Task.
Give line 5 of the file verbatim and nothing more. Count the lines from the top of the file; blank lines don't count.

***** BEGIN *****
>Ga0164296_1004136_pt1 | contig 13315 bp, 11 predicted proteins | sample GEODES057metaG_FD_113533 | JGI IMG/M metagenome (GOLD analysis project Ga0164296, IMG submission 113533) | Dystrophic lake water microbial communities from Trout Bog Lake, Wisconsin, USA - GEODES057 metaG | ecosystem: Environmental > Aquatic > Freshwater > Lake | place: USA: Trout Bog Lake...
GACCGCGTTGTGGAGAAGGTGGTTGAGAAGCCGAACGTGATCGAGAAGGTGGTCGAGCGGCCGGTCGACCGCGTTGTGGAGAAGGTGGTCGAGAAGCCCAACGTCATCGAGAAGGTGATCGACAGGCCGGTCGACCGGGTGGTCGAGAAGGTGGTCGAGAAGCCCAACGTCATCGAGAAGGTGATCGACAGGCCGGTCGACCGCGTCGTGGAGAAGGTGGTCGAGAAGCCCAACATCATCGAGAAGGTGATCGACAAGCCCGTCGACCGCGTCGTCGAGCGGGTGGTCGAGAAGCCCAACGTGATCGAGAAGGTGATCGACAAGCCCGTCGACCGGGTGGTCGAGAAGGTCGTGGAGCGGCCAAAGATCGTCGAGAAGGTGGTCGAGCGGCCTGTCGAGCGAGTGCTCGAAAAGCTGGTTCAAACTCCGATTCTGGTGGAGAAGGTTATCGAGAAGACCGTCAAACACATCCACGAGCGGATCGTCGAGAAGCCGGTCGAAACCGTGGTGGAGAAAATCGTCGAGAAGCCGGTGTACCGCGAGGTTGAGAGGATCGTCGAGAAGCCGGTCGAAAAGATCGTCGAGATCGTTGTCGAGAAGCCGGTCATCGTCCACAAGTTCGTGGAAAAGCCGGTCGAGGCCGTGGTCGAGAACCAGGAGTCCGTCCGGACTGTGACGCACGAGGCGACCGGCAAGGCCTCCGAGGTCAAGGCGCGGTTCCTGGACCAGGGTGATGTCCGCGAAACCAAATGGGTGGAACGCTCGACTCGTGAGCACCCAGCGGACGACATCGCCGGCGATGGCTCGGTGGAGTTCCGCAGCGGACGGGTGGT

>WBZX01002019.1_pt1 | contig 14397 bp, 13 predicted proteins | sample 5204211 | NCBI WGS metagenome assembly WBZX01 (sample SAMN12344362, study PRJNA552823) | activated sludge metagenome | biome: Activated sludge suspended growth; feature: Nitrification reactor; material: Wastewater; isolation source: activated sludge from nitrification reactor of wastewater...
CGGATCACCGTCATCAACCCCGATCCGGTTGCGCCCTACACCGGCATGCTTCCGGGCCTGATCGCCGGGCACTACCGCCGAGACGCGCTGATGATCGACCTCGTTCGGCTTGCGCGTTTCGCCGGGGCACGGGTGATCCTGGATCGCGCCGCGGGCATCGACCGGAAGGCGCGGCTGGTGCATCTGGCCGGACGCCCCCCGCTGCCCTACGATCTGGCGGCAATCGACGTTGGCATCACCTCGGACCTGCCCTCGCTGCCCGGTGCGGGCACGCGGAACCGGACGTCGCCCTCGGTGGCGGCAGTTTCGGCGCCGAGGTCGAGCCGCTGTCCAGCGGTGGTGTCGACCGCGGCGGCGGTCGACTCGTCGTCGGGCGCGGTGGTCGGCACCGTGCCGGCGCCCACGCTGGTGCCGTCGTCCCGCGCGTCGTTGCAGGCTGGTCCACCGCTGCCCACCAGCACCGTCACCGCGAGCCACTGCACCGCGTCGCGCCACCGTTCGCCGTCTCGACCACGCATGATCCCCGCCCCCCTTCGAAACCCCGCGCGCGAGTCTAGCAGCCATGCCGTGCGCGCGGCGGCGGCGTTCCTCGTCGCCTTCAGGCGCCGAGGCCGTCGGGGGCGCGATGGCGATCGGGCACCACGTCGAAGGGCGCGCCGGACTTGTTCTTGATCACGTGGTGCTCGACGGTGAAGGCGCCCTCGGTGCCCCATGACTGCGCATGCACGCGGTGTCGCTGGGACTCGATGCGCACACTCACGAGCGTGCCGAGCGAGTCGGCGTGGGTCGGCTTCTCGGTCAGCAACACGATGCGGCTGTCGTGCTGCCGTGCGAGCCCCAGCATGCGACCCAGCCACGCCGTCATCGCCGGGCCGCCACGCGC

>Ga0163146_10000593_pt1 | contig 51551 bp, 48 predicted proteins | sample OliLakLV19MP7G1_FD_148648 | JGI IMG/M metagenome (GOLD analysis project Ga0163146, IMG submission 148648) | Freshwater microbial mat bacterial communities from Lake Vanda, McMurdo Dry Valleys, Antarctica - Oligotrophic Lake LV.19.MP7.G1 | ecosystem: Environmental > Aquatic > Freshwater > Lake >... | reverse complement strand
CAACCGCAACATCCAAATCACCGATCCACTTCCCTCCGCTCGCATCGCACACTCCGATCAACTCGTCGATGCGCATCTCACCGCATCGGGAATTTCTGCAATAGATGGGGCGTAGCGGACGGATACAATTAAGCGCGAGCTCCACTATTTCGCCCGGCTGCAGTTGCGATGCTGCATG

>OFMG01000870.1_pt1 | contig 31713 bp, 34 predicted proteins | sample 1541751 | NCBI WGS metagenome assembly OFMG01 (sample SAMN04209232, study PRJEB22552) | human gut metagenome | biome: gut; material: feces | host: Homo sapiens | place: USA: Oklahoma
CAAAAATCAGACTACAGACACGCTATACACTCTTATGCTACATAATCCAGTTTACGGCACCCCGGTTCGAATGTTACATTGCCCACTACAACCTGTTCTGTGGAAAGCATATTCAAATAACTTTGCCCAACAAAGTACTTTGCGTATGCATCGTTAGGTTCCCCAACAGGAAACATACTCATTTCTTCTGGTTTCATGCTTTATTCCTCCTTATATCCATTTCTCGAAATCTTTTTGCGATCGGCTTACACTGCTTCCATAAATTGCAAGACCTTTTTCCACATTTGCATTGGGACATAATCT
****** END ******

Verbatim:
>Ga0163146_10000593_pt1 | contig 51551 bp, 48 predicted proteins | sample OliLakLV19MP7G1_FD_148648 | JGI IMG/M metagenome (GOLD analysis project Ga0163146, IMG submission 148648) | Freshwater microbial mat bacterial communities from Lake Vanda, McMurdo Dry Valleys, Antarctica - Oligotrophic Lake LV.19.MP7.G1 | ecosystem: Environmental > Aquatic > Freshwater > Lake >... | reverse complement strand